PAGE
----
Job losses in Mesa County in the aftermath of the COVID-19 pandemic are forecast to total 3 percent by the close of 2021, according to the results of survey conducted to assess the effects of the pandemic on local businesses.
“Our findings indicate that Mesa County has experienced a relatively low impact from the COVID-19 pandemic, which suggests we are somewhat an anomaly in the state — and perhaps the country,” said Robin Brown, executive director of the Grand Junction Economic Partnership.
GJEP joined with Colorado Mesa University to conduct the analysis, the first phase of which involved a survey of businesses across industry sectors in Mesa County in proportion to employment in those sectors. Restaurant and retail businesses were excluded, though, because they were considered primarily affected by government shutdowns and regulations rather than consumer confidence or economic conditions.
“Our goal with this analysis was to bridge the cap between industry sectors and get a broader perspective of the long-term effects of the pandemic on our entire business community,” Brown said. “Equipped with this information, we can confidently forecast the economic recovery trajectory for Mesa County.”
Nathan Perry, an economics professor at CMU, and the GJEP staff developed the 30-question survey. GJEP staff telephoned businesses and followed up with emails with links to the survey. With responses from 276 businesses, the results represented a total of 9,836 employees.
Nearly 40 percent of the businesses that responded reported a less than 25 percent drop in business income, while 28 percent reported a 25 percent to 50 percent reduction and 19 percent reported a loss of more than 50 percent. About 13.5 percent of businesses reported no loss.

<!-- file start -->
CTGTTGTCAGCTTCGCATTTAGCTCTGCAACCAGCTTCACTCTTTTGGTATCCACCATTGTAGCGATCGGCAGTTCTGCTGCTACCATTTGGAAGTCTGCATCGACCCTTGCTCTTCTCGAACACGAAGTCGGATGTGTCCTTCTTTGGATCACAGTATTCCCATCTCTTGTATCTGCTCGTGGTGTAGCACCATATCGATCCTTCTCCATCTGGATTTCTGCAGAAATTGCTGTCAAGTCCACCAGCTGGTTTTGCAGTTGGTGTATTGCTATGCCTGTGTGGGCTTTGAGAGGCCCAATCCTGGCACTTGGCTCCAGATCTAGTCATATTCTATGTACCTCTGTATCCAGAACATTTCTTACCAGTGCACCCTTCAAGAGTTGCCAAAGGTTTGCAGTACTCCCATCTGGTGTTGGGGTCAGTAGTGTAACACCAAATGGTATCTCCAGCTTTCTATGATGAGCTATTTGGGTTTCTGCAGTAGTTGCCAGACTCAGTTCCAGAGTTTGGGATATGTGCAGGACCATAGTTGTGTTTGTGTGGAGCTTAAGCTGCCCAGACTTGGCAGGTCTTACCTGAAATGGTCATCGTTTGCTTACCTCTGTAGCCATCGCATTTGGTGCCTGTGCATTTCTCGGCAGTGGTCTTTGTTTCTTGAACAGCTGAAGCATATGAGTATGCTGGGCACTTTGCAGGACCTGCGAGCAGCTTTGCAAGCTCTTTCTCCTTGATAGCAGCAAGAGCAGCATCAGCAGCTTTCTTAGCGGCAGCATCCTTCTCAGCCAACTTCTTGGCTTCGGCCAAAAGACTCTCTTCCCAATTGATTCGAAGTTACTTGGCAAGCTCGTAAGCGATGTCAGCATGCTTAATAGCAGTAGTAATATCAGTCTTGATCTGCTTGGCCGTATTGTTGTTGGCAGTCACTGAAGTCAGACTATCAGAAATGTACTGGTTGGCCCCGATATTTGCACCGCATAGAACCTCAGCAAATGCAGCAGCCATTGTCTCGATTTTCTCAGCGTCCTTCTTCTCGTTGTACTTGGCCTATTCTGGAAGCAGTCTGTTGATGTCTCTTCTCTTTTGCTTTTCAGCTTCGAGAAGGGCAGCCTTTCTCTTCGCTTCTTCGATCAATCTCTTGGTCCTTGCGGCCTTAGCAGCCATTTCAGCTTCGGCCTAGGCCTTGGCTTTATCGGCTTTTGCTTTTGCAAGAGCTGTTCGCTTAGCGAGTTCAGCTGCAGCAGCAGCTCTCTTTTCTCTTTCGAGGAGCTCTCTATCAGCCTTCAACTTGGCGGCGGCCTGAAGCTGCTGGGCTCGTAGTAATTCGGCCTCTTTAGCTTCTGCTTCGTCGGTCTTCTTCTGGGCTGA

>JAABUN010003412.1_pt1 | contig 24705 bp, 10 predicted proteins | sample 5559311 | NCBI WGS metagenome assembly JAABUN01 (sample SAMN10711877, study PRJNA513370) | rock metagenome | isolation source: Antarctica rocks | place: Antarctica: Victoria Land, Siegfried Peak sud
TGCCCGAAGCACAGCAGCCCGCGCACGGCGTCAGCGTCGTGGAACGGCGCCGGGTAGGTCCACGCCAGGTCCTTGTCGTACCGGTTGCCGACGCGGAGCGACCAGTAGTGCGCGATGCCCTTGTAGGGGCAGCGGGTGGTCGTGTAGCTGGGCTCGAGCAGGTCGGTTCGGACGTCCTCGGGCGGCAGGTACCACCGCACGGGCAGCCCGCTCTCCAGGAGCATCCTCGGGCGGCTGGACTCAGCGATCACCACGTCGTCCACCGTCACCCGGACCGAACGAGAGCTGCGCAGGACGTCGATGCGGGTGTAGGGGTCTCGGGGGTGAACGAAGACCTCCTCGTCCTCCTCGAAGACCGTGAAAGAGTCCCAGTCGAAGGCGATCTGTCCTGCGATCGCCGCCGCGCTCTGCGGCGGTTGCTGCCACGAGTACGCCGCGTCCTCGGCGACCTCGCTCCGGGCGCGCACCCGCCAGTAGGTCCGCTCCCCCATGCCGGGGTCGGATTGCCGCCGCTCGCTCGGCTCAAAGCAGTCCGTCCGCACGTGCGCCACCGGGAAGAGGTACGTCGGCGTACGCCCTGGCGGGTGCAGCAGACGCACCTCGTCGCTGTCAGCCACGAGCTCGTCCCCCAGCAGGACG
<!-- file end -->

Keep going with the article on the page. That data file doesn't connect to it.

About 43 percent of businesses reported their operations changed negatively as a result of the pandemic, while about 37 percent reported their operations changed both positively and negatively. Another 15 percent reported no changes.
More than 60 percent of businesses reported no changes in regular hours of operation, while about 35 percent reported a decrease.
Businesses responding to the survey reported laying off on average more than 13 percent of their work forces to date and expect to lay off just over 7 percent of their work forces over the next six months.
Businesses projected total layoffs of 2,089 by 2021.
Businesses also reported taking or considering other steps as a result of the pandemic, including reduced hours or salaries, unpaid furlough days and suspended bonuses.
About 68 percent of businesses responding to the survey reported applying for and receiving assistance through the federal Payroll Protection Program, while about 26 percent of businesses didn’t apply for loans or grants.
About 45 percent of businesses estimated they can continue operations for six to 12 months if the economy doesn’t improve. About 17 percent estimated they can continue operations two to five months, and about 5 percent estimated less than two months.
A total of 86 percent of the businesses reported they were very or moderately informed about available resources to help them respond to the pandemic. They cited government websites, news media and local chambers of commerce as their top sources for information.
Brown said GJEP plans to conduct similar surveys twice a year to assess economic conditions and guide development efforts.